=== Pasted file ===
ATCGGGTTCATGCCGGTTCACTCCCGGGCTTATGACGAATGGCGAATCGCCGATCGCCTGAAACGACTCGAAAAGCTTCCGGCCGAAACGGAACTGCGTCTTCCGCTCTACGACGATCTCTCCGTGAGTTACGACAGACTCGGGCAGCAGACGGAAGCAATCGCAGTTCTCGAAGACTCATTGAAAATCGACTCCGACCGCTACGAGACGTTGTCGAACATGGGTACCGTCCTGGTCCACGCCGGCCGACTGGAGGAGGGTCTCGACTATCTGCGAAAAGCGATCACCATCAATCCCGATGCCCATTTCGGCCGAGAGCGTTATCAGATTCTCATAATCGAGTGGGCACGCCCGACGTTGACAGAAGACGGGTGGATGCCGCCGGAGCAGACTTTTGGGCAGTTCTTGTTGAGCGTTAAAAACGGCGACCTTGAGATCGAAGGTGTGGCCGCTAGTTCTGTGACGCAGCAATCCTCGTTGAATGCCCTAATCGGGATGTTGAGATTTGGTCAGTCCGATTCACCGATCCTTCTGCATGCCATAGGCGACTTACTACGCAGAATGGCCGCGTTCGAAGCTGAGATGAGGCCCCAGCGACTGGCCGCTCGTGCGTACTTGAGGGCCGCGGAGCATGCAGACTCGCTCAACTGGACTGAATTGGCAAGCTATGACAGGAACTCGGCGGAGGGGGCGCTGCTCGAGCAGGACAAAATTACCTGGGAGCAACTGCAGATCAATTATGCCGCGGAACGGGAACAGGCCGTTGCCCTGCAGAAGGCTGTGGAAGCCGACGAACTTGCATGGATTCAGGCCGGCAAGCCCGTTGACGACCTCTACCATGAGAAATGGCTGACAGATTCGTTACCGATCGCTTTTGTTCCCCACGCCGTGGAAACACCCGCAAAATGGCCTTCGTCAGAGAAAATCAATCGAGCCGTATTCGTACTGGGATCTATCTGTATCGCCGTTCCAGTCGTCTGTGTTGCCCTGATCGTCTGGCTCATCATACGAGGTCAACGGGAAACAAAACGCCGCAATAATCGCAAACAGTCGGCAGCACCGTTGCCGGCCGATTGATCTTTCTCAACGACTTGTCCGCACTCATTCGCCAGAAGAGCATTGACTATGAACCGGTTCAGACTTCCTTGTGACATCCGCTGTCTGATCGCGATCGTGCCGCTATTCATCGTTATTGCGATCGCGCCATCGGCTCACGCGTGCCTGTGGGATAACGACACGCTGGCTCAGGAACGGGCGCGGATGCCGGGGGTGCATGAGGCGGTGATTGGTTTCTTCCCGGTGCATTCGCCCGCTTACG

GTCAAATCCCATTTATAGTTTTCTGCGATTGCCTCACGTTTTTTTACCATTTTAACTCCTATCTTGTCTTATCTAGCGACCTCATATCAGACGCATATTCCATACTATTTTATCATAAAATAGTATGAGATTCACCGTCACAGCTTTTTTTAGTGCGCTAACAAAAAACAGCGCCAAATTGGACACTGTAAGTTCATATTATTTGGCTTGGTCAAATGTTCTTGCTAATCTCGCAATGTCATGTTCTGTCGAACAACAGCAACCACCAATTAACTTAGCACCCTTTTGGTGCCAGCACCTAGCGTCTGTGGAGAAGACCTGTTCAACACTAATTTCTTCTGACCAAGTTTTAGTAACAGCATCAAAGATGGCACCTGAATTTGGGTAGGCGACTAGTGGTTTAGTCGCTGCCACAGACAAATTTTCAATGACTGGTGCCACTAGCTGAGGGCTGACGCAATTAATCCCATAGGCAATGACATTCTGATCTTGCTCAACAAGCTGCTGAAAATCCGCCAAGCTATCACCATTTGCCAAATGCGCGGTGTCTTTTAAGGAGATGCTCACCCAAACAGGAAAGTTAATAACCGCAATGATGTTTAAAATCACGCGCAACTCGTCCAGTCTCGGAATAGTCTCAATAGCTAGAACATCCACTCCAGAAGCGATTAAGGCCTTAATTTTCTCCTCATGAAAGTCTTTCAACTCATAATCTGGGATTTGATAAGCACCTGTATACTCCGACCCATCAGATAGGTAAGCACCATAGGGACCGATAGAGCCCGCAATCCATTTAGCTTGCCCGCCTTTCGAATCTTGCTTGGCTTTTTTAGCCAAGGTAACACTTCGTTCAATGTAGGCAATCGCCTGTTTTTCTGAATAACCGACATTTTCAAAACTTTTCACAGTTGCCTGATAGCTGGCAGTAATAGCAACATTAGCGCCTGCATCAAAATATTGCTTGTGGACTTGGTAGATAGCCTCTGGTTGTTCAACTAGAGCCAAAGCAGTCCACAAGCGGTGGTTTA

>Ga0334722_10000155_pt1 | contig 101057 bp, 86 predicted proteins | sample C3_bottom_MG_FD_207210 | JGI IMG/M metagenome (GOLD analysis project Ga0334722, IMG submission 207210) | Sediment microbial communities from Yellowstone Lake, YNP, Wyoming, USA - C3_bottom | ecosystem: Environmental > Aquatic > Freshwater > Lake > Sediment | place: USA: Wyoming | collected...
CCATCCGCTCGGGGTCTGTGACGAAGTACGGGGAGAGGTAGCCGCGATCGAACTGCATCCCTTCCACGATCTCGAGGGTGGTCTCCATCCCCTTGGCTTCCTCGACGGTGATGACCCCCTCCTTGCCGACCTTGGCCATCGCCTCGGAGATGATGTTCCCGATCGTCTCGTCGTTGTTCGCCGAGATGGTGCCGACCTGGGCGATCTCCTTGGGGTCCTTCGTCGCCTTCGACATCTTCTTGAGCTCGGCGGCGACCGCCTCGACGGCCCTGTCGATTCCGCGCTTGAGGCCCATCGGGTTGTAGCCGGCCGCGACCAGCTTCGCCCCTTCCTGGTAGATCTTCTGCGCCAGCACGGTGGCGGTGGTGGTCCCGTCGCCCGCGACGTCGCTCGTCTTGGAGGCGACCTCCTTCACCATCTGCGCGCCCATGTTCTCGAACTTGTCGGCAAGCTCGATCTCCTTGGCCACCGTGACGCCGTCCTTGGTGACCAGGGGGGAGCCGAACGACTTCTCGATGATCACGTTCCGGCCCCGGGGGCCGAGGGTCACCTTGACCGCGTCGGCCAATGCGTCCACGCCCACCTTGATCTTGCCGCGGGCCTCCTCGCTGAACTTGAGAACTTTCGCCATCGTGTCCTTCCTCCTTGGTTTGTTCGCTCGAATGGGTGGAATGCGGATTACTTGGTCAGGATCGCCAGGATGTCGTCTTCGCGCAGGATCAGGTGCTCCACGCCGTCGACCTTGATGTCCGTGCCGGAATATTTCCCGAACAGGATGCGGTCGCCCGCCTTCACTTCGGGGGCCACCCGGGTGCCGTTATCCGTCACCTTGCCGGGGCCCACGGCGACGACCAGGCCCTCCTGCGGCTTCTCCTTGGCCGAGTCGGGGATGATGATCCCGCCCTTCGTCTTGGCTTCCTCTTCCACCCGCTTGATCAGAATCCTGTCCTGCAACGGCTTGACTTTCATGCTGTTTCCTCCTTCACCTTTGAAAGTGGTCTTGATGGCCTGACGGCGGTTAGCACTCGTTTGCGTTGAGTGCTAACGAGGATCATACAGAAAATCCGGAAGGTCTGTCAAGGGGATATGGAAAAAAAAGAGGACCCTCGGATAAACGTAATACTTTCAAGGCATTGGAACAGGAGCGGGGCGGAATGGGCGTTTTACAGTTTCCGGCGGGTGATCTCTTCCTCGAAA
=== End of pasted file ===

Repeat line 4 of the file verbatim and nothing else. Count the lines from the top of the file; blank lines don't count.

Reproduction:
CCATCCGCTCGGGGTCTGTGACGAAGTACGGGGAGAGGTAGCCGCGATCGAACTGCATCCCTTCCACGATCTCGAGGGTGGTCTCCATCCCCTTGGCTTCCTCGACGGTGATGACCCCCTCCTTGCCGACCTTGGCCATCGCCTCGGAGATGATGTTCCCGATCGTCTCGTCGTTGTTCGCCGAGATGGTGCCGACCTGGGCGATCTCCTTGGGGTCCTTCGTCGCCTTCGACATCTTCTTGAGCTCGGCGGCGACCGCCTCGACGGCCCTGTCGATTCCGCGCTTGAGGCCCATCGGGTTGTAGCCGGCCGCGACCAGCTTCGCCCCTTCCTGGTAGATCTTCTGCGCCAGCACGGTGGCGGTGGTGGTCCCGTCGCCCGCGACGTCGCTCGTCTTGGAGGCGACCTCCTTCACCATCTGCGCGCCCATGTTCTCGAACTTGTCGGCAAGCTCGATCTCCTTGGCCACCGTGACGCCGTCCTTGGTGACCAGGGGGGAGCCGAACGACTTCTCGATGATCACGTTCCGGCCCCGGGGGCCGAGGGTCACCTTGACCGCGTCGGCCAATGCGTCCACGCCCACCTTGATCTTGCCGCGGGCCTCCTCGCTGAACTTGAGAACTTTCGCCATCGTGTCCTTCCTCCTTGGTTTGTTCGCTCGAATGGGTGGAATGCGGATTACTTGGTCAGGATCGCCAGGATGTCGTCTTCGCGCAGGATCAGGTGCTCCACGCCGTCGACCTTGATGTCCGTGCCGGAATATTTCCCGAACAGGATGCGGTCGCCCGCCTTCACTTCGGGGGCCACCCGGGTGCCGTTATCCGTCACCTTGCCGGGGCCCACGGCGACGACCAGGCCCTCCTGCGGCTTCTCCTTGGCCGAGTCGGGGATGATGATCCCGCCCTTCGTCTTGGCTTCCTCTTCCACCCGCTTGATCAGAATCCTGTCCTGCAACGGCTTGACTTTCATGCTGTTTCCTCCTTCACCTTTGAAAGTGGTCTTGATGGCCTGACGGCGGTTAGCACTCGTTTGCGTTGAGTGCTAACGAGGATCATACAGAAAATCCGGAAGGTCTGTCAAGGGGATATGGAAAAAAAAGAGGACCCTCGGATAAACGTAATACTTTCAAGGCATTGGAACAGGAGCGGGGCGGAATGGGCGTTTTACAGTTTCCGGCGGGTGATCTCTTCCTCGAAA